South Africa’s cabinet seeks inquiry on banks’ treatment of Zuma friends – Reuters
JOHANNESBURG The South African cabinet has asked President Jacob Zuma to launch a judicial inquiry into why the country’s top banks cut ties with a company owned by the wealthy Gupta family, who have been accused of holding undue political sway over Zuma.
The prominent business family is accused by the opposition of being behind Zuma’s abrupt sacking of former finance minister Nhlanhla Nene in December, a move that rattled investor confidence and triggered calls for the president’s resignation.
The Guptas, whose businesses stretch from media to mining, have denied using their friendship with Zuma to influence his decisions, including cabinet appointments, or advance their business interests. The president has acknowledged the Guptas are his friends but denies anything improper.
The proposed inquiry could trigger further political turmoil after markets were rocked by a police investigation of Finance Minister Pravin Gordhan. A large South African asset manager said on Wednesday it would no longer lend to state firms because of the political uncertainty.
An inter-ministerial team, set up by the cabinet in April to look into the reason for the account closures, said in a statement late on Thursday that it had received the cabinet’s backing for its proposal to set up a judicial inquiry to consider legal action against the banks for closing the accounts of the Guptas’ company, Oakbay Investments.
It said the banks were influenced by “innuendo and potentially reckless media statements” about the Guptas.
As part of its recommendations, the cabinet also urged Zuma to set up a state bank and called for new banking licenses to be issued to end the “oligopoly” in the industry.
The team, led by Mineral Resources Minister Mosebenzi Zwane, said that although Gordhan was one of its members, he did not take part in its meetings.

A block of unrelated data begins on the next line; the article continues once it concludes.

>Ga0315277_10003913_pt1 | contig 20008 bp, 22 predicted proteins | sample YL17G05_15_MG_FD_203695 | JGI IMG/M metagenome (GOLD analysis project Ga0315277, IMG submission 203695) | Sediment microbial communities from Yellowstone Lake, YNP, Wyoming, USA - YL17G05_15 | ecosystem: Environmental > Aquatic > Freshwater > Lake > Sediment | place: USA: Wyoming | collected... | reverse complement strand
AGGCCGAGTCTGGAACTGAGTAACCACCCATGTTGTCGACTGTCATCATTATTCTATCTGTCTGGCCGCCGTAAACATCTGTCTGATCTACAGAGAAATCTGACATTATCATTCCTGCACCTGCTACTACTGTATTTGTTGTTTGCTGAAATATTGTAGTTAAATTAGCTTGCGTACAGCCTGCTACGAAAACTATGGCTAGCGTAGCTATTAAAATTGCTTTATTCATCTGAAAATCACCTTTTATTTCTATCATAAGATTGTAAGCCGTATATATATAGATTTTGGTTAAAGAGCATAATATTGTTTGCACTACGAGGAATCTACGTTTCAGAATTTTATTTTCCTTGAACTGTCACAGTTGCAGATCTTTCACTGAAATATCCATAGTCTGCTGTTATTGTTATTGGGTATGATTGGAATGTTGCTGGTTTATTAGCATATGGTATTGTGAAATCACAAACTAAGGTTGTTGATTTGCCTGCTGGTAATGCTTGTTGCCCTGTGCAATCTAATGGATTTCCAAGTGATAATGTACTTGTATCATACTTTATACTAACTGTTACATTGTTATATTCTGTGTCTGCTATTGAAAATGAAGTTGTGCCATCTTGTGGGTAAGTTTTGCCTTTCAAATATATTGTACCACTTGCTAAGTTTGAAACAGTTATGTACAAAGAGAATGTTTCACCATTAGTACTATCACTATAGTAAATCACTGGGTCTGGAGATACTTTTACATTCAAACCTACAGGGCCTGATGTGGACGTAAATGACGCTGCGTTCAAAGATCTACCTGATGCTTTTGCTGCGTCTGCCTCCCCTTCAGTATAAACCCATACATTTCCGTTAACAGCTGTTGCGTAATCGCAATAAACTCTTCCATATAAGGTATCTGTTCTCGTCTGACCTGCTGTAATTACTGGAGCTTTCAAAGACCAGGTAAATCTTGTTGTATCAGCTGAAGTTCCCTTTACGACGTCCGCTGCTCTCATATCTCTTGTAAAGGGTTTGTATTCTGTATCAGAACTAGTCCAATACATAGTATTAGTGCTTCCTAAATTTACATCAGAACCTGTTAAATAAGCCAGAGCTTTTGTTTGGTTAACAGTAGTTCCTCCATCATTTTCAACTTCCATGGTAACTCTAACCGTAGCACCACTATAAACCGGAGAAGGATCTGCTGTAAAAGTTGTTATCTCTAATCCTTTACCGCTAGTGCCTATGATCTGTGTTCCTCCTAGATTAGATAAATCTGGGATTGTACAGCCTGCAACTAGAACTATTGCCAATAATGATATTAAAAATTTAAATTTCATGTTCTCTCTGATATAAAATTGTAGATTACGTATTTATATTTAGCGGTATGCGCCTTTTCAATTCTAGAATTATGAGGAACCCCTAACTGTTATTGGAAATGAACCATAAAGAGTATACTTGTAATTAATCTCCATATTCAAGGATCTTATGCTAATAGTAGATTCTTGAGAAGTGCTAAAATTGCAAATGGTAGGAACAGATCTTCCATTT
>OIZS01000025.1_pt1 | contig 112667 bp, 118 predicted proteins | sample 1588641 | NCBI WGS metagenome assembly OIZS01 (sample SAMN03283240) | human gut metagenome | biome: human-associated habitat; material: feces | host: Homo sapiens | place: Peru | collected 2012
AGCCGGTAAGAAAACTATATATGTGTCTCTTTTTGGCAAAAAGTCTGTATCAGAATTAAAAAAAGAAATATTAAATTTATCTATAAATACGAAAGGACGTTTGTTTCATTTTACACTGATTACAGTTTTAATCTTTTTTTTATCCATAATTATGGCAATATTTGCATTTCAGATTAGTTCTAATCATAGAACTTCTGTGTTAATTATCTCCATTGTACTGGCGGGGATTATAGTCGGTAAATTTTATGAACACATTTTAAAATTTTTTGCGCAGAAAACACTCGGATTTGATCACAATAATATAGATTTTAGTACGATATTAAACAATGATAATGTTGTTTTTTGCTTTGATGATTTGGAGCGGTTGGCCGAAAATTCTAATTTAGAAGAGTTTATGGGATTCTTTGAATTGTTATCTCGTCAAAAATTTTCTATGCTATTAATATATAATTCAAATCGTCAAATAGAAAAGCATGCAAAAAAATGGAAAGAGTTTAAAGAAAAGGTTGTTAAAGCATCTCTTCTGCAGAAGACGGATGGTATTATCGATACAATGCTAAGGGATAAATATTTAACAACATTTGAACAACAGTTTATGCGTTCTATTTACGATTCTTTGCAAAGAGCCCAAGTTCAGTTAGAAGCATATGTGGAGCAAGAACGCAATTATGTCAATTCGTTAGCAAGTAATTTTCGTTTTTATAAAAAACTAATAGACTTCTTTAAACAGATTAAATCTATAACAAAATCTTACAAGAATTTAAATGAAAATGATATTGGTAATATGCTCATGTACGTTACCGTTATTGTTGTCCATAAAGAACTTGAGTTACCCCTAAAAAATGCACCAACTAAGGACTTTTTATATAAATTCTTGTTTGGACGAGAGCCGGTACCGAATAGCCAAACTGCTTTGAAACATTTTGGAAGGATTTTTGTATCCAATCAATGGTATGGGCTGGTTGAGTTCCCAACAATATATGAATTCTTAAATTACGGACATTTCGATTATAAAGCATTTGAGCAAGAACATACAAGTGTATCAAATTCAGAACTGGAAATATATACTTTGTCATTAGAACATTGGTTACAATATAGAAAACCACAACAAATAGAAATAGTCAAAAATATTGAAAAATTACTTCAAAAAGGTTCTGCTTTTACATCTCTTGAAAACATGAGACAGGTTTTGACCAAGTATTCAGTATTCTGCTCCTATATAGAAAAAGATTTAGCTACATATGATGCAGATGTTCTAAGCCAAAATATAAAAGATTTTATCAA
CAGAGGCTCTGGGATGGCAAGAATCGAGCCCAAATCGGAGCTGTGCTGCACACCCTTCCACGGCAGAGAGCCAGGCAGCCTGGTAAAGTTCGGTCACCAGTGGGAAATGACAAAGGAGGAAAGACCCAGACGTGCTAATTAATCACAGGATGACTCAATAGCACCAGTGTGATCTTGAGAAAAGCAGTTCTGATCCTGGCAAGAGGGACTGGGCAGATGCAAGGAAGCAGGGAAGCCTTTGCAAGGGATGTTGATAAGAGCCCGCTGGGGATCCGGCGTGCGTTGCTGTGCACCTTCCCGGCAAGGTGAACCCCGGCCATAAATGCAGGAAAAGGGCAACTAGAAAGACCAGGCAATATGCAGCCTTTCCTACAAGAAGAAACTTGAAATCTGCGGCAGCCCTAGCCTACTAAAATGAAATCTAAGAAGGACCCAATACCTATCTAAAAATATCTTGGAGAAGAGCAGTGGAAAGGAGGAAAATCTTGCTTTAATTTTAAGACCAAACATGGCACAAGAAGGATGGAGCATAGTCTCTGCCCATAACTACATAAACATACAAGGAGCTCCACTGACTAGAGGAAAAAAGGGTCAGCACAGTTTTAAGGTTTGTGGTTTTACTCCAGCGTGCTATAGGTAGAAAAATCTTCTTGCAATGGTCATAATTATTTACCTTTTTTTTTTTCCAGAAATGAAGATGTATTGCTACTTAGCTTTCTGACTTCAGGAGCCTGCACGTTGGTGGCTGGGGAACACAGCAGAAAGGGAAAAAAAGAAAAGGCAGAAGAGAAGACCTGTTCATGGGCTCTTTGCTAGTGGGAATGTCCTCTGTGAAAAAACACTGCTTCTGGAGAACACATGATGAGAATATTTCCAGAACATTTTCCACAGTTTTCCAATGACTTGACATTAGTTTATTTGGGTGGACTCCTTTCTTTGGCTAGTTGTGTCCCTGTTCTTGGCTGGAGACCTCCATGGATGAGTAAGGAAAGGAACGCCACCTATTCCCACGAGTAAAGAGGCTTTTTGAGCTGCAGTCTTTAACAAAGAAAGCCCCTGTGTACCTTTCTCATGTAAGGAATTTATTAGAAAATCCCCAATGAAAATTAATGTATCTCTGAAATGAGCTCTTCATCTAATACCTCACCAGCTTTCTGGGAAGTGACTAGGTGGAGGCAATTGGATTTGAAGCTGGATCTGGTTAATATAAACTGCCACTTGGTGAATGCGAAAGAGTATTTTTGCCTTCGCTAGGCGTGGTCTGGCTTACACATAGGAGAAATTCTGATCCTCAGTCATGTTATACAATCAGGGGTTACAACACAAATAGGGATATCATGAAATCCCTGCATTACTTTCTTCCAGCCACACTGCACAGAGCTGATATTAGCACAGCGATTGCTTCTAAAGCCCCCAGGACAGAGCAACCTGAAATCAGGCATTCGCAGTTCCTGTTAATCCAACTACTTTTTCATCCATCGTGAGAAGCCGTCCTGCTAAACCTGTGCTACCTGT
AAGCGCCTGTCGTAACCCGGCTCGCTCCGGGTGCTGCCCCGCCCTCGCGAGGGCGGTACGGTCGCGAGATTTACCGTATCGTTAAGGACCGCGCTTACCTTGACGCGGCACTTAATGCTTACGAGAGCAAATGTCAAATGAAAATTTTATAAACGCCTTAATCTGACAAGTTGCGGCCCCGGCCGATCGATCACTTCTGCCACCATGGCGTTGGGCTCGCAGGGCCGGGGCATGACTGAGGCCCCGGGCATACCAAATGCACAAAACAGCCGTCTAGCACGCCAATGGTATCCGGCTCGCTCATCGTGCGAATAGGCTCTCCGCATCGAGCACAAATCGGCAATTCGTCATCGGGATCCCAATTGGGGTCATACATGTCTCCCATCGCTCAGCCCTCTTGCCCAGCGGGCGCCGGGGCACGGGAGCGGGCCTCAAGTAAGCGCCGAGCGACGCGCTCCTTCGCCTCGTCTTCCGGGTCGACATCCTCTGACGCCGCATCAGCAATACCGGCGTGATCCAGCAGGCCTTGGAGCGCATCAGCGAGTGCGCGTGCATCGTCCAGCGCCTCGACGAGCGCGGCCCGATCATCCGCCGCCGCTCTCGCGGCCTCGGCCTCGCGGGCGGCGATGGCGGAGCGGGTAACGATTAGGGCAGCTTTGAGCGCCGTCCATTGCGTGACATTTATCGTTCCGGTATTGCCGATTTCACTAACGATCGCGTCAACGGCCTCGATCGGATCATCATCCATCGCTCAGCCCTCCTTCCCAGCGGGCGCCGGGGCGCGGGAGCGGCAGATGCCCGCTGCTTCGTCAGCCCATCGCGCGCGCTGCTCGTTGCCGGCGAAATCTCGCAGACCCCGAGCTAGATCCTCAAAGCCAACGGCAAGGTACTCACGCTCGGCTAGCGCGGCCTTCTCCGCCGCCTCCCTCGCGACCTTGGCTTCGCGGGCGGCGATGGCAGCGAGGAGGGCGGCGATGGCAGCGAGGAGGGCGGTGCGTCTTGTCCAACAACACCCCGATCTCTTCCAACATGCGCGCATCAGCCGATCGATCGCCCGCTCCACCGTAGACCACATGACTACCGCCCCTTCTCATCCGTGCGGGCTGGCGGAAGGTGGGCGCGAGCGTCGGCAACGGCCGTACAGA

A finance ministry spokeswoman was unavailable to comment on the non-involvement of Gordhan, who is embroiled in an entirely separate investigation into whether he used a tax service unit to spy on other politicians, something he denies.
The main opposition party, Democratic Alliance (DA), said the call for an inquiry was “a political hit sponsored by the Guptas” and that it would petition Zuma not to establish the judicial team to look into the matter.
Bongani Ngqulunga, spokesman at the presidency, said he could not immediately comment. The South African banking association said it would await Zuma’s response before taking any further action.
Several banks and companies had cut ties with Oakbay, including South Africa’s top four: Standard Bank, Nedbank, Barclays Africa’s Absa and First National Bank (FNB), part of FirstRand.
In April, Oakbay approached government departments including the presidency to express “deep disappointment” over the account closures, saying this made it “virtually impossible” to do business in South Africa.
“I think it’s extraordinary… I can’t think of a previous case in South Africa where government judicial inquiry have been ordered on the basis of complaints of a single family,” NKC African Economics analyst Gary van Staden said.
A family spokesman for the Indian-born businessmen, who moved to South Africa in the early 1990s, said the inquiry would not change plans announced on Saturday for Oakbay to exit its South African businesses this year.
Although the Guptas’ relationship with Zuma has been a source of controversy for years, it burst into the open in March when senior figures went public to say the family had exerted undue sway, including offering cabinet positions.
(Editing by Mark Trevelyan)
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